‘Everything on this planet is connected’: Q&A with WWF’s Marco Lambertini

‘Everything on this planet is connected’: Q&A with WWF’s Marco Lambertini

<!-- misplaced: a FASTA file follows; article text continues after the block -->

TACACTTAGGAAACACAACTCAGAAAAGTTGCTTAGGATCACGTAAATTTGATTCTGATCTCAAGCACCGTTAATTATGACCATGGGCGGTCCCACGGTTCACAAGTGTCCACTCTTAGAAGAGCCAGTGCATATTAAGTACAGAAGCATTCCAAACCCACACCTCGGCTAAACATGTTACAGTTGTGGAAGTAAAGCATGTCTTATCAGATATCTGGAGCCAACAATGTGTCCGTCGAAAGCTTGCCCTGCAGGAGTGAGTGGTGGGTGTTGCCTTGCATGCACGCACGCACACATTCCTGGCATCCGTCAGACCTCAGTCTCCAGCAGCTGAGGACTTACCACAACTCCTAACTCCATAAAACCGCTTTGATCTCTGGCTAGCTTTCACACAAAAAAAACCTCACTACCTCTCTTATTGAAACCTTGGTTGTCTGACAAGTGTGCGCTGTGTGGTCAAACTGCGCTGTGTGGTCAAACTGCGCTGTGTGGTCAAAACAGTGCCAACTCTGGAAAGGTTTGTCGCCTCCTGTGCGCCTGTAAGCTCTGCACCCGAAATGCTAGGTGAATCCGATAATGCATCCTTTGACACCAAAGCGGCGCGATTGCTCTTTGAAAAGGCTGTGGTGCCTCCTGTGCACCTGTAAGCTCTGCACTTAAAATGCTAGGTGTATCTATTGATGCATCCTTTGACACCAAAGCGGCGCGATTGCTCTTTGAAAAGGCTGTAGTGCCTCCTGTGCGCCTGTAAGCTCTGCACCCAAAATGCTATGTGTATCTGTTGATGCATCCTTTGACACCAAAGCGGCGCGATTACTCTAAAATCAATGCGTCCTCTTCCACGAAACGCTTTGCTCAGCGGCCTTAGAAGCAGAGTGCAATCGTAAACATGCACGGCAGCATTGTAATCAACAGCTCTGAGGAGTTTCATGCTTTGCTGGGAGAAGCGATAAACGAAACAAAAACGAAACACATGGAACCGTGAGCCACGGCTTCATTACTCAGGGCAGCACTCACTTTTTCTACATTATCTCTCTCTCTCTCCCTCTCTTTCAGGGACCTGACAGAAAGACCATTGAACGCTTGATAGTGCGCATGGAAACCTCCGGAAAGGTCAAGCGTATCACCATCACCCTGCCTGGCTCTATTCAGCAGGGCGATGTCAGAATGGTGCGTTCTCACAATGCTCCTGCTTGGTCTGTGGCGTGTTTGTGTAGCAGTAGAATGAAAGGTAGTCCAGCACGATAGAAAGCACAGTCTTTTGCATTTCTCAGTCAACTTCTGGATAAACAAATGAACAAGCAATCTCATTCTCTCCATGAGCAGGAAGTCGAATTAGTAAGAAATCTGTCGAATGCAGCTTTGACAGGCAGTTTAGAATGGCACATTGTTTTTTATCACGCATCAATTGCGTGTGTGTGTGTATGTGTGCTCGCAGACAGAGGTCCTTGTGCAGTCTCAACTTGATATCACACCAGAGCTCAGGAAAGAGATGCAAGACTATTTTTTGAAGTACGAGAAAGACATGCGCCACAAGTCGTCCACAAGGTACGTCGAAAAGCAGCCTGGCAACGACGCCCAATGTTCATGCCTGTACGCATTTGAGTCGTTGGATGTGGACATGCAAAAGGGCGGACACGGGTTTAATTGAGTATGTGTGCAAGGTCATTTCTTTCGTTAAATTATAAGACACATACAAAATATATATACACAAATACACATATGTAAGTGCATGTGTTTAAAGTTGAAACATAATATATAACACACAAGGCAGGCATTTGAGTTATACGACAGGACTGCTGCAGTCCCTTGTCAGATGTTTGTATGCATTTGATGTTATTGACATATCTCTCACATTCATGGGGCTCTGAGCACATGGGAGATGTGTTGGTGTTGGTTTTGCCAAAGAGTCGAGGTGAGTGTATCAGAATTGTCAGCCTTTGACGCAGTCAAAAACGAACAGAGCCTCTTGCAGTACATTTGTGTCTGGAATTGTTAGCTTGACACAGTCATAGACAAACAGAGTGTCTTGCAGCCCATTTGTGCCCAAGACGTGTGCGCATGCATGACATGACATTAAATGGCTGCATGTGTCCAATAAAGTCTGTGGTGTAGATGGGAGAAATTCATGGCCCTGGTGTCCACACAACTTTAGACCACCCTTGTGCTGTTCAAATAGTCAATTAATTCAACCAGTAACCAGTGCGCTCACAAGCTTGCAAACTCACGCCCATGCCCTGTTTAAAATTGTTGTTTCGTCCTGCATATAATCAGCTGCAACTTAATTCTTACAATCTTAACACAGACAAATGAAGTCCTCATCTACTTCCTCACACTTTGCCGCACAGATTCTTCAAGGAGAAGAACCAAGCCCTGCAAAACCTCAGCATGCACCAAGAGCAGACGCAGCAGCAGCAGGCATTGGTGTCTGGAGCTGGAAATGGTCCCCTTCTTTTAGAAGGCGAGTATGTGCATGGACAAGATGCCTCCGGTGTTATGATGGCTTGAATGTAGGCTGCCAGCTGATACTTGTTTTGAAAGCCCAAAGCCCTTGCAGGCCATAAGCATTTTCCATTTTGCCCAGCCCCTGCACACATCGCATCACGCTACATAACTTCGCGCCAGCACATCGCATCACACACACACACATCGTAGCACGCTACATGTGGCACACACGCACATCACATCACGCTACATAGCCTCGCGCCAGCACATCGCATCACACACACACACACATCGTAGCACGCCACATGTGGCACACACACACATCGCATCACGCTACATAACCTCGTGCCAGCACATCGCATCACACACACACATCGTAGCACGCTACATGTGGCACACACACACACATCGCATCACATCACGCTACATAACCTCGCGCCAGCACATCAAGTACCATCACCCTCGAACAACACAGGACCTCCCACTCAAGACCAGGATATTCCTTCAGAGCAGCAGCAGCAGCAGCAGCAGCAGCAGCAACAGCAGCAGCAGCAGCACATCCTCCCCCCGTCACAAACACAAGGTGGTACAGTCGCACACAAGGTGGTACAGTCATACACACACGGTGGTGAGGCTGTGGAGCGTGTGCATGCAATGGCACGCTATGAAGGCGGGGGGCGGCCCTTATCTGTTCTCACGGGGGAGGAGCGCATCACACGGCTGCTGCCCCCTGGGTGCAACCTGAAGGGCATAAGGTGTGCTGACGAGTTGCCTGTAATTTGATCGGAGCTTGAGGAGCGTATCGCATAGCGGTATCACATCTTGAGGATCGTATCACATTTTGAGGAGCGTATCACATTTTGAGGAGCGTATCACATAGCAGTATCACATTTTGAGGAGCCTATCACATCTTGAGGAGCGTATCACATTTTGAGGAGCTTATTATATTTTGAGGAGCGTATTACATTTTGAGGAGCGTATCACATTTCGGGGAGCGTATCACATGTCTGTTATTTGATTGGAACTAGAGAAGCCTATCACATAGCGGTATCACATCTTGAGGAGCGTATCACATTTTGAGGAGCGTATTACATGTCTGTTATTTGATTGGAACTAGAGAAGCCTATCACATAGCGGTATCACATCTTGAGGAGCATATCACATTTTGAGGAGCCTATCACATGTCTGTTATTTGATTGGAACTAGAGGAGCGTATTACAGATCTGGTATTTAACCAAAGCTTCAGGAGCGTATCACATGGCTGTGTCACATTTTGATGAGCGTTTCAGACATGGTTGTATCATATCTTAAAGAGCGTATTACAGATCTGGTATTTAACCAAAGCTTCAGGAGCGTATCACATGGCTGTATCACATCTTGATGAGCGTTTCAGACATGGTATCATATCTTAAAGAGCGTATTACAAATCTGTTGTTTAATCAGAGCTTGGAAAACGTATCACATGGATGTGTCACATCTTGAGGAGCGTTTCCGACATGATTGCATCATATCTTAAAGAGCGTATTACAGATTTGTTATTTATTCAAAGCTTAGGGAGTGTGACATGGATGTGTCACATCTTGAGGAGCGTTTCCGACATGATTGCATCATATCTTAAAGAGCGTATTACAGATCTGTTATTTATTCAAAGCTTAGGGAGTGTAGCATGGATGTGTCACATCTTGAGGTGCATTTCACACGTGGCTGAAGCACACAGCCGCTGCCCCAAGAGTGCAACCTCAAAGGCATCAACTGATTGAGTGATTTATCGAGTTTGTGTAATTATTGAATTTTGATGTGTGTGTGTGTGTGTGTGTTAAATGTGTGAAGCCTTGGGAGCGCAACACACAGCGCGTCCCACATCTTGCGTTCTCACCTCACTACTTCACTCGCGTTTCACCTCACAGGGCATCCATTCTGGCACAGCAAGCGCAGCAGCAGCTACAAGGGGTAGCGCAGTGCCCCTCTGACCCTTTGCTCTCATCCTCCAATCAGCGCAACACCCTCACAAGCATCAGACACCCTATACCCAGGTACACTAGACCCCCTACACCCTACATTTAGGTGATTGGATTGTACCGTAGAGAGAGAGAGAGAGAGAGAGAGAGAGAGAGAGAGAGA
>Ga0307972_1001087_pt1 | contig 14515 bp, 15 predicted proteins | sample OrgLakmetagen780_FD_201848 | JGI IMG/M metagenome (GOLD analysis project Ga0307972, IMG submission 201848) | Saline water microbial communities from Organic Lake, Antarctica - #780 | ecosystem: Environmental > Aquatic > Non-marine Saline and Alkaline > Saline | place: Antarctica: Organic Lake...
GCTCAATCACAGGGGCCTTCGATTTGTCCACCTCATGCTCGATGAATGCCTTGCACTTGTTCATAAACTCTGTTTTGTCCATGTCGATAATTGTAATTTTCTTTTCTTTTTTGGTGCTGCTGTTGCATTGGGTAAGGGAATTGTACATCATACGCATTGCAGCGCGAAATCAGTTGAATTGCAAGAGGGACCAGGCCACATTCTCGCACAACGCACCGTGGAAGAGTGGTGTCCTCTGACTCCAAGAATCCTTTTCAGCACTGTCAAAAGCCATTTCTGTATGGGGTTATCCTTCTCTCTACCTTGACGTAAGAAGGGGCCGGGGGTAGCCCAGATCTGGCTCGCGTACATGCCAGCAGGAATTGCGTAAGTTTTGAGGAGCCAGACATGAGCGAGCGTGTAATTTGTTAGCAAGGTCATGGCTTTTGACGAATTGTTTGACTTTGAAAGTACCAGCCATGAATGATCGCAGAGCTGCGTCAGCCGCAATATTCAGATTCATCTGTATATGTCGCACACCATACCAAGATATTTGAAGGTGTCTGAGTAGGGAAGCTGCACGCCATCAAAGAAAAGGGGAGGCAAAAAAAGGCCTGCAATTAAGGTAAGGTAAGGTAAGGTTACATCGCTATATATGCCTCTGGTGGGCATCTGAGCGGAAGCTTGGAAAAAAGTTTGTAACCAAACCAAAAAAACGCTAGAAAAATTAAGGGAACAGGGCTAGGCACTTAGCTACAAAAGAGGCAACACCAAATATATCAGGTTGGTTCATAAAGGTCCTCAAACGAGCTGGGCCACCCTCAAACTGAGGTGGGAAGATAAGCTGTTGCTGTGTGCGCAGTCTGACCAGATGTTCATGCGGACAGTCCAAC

As the world works to emerge from the devastation and hardship brought by the pandemic, there has been much talk about the recovery being an opportunity to drive transformative change toward a more sustainable, equitable society that recognizes that human well-being is underpinned by a healthy planet. Much of the focus on this concept has been on cutting carbon emissions from transportation and energy production. There’s been less emphasis on protecting and restoring nature. But there’s a growing movement to push governments, corporations and other entities to frame goals around the idea of becoming “Nature Positive,” which goes well beyond achieving carbon neutrality. Nature Positive aims to protect and restore critical habitats, stave off species extinction, and maintain healthy and productive ecosystems. The Nature Positive movement counts several of the world’s most prominent environmental NGOs among its charter supporters, including the World Wide Fund for Nature (WWF), or the World Wildlife Fund as it is known in Canada and the United States. That WWF is playing a central role in promoting Nature Positive shouldn’t be surprising given its stated mission to protect the natural environment and shift humanity toward a more sustainable future, as well as its considerable clout: With an operational presence in nearly 100 countries via program offices and affiliates, 5 million supporters and 30 million social media followers, and an $800 million annual operating budget globally, WWF is a behemoth when it comes to influencing environmental policy at a variety of levels, from national governments to corporate…This article was originally published on Mongabay

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